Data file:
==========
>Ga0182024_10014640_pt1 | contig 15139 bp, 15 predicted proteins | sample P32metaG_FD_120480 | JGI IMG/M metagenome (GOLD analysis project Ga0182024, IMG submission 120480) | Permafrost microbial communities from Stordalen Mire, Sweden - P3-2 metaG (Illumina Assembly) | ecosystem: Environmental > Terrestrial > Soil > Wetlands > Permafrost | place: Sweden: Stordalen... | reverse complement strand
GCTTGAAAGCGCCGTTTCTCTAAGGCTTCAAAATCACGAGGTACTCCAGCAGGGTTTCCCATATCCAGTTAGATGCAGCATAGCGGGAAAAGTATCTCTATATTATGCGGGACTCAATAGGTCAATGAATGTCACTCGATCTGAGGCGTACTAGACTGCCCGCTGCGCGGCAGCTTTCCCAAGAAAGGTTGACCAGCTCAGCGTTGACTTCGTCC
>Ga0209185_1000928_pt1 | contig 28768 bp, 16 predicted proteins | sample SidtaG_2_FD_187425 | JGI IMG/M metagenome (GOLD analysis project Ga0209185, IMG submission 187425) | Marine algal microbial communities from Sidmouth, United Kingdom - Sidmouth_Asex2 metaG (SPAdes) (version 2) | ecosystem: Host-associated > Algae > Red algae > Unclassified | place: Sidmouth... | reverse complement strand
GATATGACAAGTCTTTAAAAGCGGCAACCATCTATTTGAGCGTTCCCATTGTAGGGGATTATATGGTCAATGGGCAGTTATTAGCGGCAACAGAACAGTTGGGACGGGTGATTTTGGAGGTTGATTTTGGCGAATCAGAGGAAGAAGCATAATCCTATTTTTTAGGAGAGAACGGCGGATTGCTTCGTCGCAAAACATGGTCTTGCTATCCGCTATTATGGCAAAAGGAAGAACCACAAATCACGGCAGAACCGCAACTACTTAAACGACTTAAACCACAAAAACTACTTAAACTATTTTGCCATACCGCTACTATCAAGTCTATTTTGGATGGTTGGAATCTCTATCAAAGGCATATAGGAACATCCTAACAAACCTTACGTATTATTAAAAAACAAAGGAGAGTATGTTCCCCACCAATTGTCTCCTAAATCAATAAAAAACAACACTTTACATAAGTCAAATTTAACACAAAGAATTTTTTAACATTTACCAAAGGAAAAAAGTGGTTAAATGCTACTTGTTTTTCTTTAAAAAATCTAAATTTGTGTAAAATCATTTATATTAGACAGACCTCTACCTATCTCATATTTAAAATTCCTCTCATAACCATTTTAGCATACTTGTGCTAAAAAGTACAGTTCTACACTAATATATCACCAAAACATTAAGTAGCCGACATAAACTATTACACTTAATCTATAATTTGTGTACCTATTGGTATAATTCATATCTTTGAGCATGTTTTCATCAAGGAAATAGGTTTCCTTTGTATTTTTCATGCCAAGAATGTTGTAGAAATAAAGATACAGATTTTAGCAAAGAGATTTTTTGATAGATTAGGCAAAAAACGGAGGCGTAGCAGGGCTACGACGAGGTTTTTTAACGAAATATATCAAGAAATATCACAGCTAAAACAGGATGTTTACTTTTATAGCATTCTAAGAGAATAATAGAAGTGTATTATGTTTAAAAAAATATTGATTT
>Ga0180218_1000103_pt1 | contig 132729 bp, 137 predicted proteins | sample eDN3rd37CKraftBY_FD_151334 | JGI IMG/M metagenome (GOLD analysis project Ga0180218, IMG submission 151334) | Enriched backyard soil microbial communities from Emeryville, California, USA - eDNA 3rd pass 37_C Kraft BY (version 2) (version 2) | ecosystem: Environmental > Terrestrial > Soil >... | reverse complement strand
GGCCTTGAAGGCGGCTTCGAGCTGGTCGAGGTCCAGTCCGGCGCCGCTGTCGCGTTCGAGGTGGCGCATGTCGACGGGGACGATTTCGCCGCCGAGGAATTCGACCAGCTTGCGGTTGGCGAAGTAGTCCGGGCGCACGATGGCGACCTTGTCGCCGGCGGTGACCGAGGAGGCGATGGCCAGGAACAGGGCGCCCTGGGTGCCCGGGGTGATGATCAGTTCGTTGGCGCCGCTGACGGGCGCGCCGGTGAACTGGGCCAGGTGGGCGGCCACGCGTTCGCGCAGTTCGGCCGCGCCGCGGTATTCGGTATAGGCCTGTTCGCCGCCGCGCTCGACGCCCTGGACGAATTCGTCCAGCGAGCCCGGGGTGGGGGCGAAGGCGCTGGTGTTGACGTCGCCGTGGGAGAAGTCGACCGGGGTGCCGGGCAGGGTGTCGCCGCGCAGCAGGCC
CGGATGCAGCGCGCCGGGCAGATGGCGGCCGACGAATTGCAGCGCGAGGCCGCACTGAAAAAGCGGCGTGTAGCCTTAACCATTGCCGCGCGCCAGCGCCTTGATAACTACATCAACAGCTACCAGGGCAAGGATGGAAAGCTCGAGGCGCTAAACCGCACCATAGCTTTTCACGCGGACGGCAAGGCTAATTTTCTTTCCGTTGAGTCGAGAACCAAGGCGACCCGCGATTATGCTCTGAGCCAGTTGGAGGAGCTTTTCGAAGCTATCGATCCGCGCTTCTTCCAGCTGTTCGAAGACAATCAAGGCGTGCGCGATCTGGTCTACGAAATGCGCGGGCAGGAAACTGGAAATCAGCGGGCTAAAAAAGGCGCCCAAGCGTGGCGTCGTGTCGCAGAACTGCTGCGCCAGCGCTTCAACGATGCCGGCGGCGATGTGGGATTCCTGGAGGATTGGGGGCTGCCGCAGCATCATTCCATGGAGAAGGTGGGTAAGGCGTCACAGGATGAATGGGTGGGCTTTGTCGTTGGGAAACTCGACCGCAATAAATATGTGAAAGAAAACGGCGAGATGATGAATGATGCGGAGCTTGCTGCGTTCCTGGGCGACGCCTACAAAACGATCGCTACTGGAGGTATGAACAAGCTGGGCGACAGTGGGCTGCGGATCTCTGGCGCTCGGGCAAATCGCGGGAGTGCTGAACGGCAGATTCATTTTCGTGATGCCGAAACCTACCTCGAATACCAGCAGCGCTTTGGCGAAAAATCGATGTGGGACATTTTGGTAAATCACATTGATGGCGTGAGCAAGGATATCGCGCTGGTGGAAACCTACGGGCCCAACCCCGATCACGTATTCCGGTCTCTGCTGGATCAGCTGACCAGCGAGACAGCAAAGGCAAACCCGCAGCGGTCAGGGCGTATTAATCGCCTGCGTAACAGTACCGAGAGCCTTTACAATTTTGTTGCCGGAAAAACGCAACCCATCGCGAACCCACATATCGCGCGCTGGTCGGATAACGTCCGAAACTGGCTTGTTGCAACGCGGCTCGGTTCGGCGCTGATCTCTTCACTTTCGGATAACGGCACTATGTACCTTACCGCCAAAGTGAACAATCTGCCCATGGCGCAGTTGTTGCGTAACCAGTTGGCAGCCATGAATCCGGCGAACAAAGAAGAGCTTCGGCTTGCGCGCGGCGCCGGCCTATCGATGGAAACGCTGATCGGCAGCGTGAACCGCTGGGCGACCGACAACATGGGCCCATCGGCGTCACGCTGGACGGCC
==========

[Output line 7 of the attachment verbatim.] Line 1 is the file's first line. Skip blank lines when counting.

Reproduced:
CGGATGCAGCGCGCCGGGCAGATGGCGGCCGACGAATTGCAGCGCGAGGCCGCACTGAAAAAGCGGCGTGTAGCCTTAACCATTGCCGCGCGCCAGCGCCTTGATAACTACATCAACAGCTACCAGGGCAAGGATGGAAAGCTCGAGGCGCTAAACCGCACCATAGCTTTTCACGCGGACGGCAAGGCTAATTTTCTTTCCGTTGAGTCGAGAACCAAGGCGACCCGCGATTATGCTCTGAGCCAGTTGGAGGAGCTTTTCGAAGCTATCGATCCGCGCTTCTTCCAGCTGTTCGAAGACAATCAAGGCGTGCGCGATCTGGTCTACGAAATGCGCGGGCAGGAAACTGGAAATCAGCGGGCTAAAAAAGGCGCCCAAGCGTGGCGTCGTGTCGCAGAACTGCTGCGCCAGCGCTTCAACGATGCCGGCGGCGATGTGGGATTCCTGGAGGATTGGGGGCTGCCGCAGCATCATTCCATGGAGAAGGTGGGTAAGGCGTCACAGGATGAATGGGTGGGCTTTGTCGTTGGGAAACTCGACCGCAATAAATATGTGAAAGAAAACGGCGAGATGATGAATGATGCGGAGCTTGCTGCGTTCCTGGGCGACGCCTACAAAACGATCGCTACTGGAGGTATGAACAAGCTGGGCGACAGTGGGCTGCGGATCTCTGGCGCTCGGGCAAATCGCGGGAGTGCTGAACGGCAGATTCATTTTCGTGATGCCGAAACCTACCTCGAATACCAGCAGCGCTTTGGCGAAAAATCGATGTGGGACATTTTGGTAAATCACATTGATGGCGTGAGCAAGGATATCGCGCTGGTGGAAACCTACGGGCCCAACCCCGATCACGTATTCCGGTCTCTGCTGGATCAGCTGACCAGCGAGACAGCAAAGGCAAACCCGCAGCGGTCAGGGCGTATTAATCGCCTGCGTAACAGTACCGAGAGCCTTTACAATTTTGTTGCCGGAAAAACGCAACCCATCGCGAACCCACATATCGCGCGCTGGTCGGATAACGTCCGAAACTGGCTTGTTGCAACGCGGCTCGGTTCGGCGCTGATCTCTTCACTTTCGGATAACGGCACTATGTACCTTACCGCCAAAGTGAACAATCTGCCCATGGCGCAGTTGTTGCGTAACCAGTTGGCAGCCATGAATCCGGCGAACAAAGAAGAGCTTCGGCTTGCGCGCGGCGCCGGCCTATCGATGGAAACGCTGATCGGCAGCGTGAACCGCTGGGCGACCGACAACATGGGCCCATCGGCGTCACGCTGGACGGCC